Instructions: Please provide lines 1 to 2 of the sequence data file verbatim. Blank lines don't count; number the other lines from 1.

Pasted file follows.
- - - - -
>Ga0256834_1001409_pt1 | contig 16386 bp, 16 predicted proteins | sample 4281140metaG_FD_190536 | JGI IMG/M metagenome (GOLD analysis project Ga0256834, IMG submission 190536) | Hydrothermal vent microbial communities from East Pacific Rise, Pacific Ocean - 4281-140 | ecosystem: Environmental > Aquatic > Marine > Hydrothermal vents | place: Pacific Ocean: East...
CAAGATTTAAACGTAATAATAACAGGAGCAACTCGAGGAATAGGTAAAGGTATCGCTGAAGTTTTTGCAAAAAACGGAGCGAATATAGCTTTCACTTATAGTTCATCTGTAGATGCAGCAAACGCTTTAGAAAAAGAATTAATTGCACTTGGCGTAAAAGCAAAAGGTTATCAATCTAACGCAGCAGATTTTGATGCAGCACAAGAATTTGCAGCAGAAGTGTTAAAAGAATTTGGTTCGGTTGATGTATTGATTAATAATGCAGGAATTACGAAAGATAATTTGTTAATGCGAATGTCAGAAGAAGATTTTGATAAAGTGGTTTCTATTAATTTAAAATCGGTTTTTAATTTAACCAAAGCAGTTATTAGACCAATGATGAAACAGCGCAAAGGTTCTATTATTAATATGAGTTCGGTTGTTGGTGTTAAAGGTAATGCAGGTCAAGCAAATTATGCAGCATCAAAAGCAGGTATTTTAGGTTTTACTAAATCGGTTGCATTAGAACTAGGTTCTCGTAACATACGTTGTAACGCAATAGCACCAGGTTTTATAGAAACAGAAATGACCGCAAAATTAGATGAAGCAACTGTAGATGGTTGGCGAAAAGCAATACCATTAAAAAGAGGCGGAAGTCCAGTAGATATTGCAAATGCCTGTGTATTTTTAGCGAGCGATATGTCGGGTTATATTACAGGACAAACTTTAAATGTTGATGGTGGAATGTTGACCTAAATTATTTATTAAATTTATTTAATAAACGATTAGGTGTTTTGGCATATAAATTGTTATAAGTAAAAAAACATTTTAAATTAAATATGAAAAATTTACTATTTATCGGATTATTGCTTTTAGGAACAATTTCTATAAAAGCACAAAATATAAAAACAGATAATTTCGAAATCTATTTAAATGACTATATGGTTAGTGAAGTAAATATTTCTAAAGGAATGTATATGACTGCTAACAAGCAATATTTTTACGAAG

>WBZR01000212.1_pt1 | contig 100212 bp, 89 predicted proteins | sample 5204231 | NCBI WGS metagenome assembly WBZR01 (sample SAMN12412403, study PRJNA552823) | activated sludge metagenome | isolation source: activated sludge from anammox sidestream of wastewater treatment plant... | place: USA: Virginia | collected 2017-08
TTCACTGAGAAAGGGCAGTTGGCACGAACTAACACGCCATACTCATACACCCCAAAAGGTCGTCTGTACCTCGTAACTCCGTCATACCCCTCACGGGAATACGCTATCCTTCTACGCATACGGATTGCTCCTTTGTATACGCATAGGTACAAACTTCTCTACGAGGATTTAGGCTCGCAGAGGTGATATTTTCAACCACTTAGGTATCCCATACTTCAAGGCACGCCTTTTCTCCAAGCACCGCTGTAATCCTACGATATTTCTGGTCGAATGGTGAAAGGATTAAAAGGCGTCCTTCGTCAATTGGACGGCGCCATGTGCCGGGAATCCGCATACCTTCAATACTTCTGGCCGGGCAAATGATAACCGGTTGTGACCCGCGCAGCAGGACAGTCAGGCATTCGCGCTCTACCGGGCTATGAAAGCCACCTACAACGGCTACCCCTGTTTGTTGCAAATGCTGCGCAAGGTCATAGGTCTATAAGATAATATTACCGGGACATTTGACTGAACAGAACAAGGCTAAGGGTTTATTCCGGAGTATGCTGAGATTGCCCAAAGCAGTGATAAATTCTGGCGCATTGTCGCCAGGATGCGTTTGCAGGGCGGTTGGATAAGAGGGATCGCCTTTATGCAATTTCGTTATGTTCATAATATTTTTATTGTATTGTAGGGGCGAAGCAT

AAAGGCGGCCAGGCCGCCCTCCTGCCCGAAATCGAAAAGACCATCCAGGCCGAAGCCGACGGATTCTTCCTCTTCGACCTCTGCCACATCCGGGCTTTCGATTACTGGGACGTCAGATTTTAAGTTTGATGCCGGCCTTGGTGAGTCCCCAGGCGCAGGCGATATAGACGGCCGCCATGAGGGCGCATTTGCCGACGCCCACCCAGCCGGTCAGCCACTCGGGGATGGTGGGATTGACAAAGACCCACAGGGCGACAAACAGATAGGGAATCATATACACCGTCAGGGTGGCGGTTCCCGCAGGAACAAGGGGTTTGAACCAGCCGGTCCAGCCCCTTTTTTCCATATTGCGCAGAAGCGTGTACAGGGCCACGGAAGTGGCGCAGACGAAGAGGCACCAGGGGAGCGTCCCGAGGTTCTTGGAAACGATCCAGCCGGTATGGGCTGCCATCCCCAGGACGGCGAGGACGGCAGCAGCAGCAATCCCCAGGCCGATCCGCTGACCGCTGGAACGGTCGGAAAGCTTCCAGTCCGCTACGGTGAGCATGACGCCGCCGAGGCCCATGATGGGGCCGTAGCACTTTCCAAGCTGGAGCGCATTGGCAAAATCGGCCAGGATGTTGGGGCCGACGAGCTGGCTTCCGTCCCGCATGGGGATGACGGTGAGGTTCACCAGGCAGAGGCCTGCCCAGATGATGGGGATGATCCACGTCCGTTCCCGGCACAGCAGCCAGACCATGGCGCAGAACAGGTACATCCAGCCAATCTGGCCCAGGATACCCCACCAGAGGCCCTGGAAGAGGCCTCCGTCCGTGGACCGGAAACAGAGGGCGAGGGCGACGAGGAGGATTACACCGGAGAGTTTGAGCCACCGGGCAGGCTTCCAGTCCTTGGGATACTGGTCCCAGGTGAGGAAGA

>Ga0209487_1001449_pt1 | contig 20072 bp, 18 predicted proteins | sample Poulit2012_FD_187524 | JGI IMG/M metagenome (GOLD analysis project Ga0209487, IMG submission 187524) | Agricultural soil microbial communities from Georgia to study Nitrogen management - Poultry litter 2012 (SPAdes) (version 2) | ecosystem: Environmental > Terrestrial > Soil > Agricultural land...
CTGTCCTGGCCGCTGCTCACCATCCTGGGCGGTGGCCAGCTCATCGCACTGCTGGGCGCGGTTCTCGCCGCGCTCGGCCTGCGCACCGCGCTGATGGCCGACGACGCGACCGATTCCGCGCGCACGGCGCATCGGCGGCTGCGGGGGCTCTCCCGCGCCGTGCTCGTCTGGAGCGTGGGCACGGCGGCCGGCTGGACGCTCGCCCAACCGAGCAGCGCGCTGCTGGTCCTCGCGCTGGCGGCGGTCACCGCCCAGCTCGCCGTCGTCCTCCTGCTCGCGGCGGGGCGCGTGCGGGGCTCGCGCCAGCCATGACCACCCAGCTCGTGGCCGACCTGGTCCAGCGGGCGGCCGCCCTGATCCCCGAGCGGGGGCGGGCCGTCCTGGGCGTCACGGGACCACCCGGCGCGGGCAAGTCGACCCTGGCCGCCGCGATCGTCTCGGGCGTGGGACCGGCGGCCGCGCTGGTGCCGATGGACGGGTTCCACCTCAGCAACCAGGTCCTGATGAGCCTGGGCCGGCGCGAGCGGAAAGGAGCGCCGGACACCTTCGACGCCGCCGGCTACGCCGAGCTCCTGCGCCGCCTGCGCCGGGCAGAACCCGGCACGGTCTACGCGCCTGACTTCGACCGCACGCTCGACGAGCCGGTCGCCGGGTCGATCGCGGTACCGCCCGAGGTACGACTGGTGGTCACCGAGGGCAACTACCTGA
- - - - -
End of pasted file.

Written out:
>Ga0256834_1001409_pt1 | contig 16386 bp, 16 predicted proteins | sample 4281140metaG_FD_190536 | JGI IMG/M metagenome (GOLD analysis project Ga0256834, IMG submission 190536) | Hydrothermal vent microbial communities from East Pacific Rise, Pacific Ocean - 4281-140 | ecosystem: Environmental > Aquatic > Marine > Hydrothermal vents | place: Pacific Ocean: East...
CAAGATTTAAACGTAATAATAACAGGAGCAACTCGAGGAATAGGTAAAGGTATCGCTGAAGTTTTTGCAAAAAACGGAGCGAATATAGCTTTCACTTATAGTTCATCTGTAGATGCAGCAAACGCTTTAGAAAAAGAATTAATTGCACTTGGCGTAAAAGCAAAAGGTTATCAATCTAACGCAGCAGATTTTGATGCAGCACAAGAATTTGCAGCAGAAGTGTTAAAAGAATTTGGTTCGGTTGATGTATTGATTAATAATGCAGGAATTACGAAAGATAATTTGTTAATGCGAATGTCAGAAGAAGATTTTGATAAAGTGGTTTCTATTAATTTAAAATCGGTTTTTAATTTAACCAAAGCAGTTATTAGACCAATGATGAAACAGCGCAAAGGTTCTATTATTAATATGAGTTCGGTTGTTGGTGTTAAAGGTAATGCAGGTCAAGCAAATTATGCAGCATCAAAAGCAGGTATTTTAGGTTTTACTAAATCGGTTGCATTAGAACTAGGTTCTCGTAACATACGTTGTAACGCAATAGCACCAGGTTTTATAGAAACAGAAATGACCGCAAAATTAGATGAAGCAACTGTAGATGGTTGGCGAAAAGCAATACCATTAAAAAGAGGCGGAAGTCCAGTAGATATTGCAAATGCCTGTGTATTTTTAGCGAGCGATATGTCGGGTTATATTACAGGACAAACTTTAAATGTTGATGGTGGAATGTTGACCTAAATTATTTATTAAATTTATTTAATAAACGATTAGGTGTTTTGGCATATAAATTGTTATAAGTAAAAAAACATTTTAAATTAAATATGAAAAATTTACTATTTATCGGATTATTGCTTTTAGGAACAATTTCTATAAAAGCACAAAATATAAAAACAGATAATTTCGAAATCTATTTAAATGACTATATGGTTAGTGAAGTAAATATTTCTAAAGGAATGTATATGACTGCTAACAAGCAATATTTTTACGAAG